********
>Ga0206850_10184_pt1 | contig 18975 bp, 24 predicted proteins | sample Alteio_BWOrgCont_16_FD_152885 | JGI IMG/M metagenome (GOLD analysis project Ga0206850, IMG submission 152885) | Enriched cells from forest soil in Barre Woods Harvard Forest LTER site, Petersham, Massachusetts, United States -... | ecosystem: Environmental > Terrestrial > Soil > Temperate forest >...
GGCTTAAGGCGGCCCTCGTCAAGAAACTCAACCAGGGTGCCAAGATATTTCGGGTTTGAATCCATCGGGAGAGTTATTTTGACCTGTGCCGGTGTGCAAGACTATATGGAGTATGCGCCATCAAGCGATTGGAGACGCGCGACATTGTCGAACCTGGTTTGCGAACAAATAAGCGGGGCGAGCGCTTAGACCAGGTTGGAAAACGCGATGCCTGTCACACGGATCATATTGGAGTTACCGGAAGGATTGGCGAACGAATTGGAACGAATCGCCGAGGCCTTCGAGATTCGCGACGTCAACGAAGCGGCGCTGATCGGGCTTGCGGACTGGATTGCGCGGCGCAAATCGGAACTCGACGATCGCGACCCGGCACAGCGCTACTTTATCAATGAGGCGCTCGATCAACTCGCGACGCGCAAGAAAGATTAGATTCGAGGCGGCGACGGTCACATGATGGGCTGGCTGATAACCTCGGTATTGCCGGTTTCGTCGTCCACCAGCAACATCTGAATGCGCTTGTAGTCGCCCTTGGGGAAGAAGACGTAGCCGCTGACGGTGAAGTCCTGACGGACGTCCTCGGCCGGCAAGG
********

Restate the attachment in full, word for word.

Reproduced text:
>Ga0206850_10184_pt1 | contig 18975 bp, 24 predicted proteins | sample Alteio_BWOrgCont_16_FD_152885 | JGI IMG/M metagenome (GOLD analysis project Ga0206850, IMG submission 152885) | Enriched cells from forest soil in Barre Woods Harvard Forest LTER site, Petersham, Massachusetts, United States -... | ecosystem: Environmental > Terrestrial > Soil > Temperate forest >...
GGCTTAAGGCGGCCCTCGTCAAGAAACTCAACCAGGGTGCCAAGATATTTCGGGTTTGAATCCATCGGGAGAGTTATTTTGACCTGTGCCGGTGTGCAAGACTATATGGAGTATGCGCCATCAAGCGATTGGAGACGCGCGACATTGTCGAACCTGGTTTGCGAACAAATAAGCGGGGCGAGCGCTTAGACCAGGTTGGAAAACGCGATGCCTGTCACACGGATCATATTGGAGTTACCGGAAGGATTGGCGAACGAATTGGAACGAATCGCCGAGGCCTTCGAGATTCGCGACGTCAACGAAGCGGCGCTGATCGGGCTTGCGGACTGGATTGCGCGGCGCAAATCGGAACTCGACGATCGCGACCCGGCACAGCGCTACTTTATCAATGAGGCGCTCGATCAACTCGCGACGCGCAAGAAAGATTAGATTCGAGGCGGCGACGGTCACATGATGGGCTGGCTGATAACCTCGGTATTGCCGGTTTCGTCGTCCACCAGCAACATCTGAATGCGCTTGTAGTCGCCCTTGGGGAAGAAGACGTAGCCGCTGACGGTGAAGTCCTGACGGACGTCCTCGGCCGGCAAGG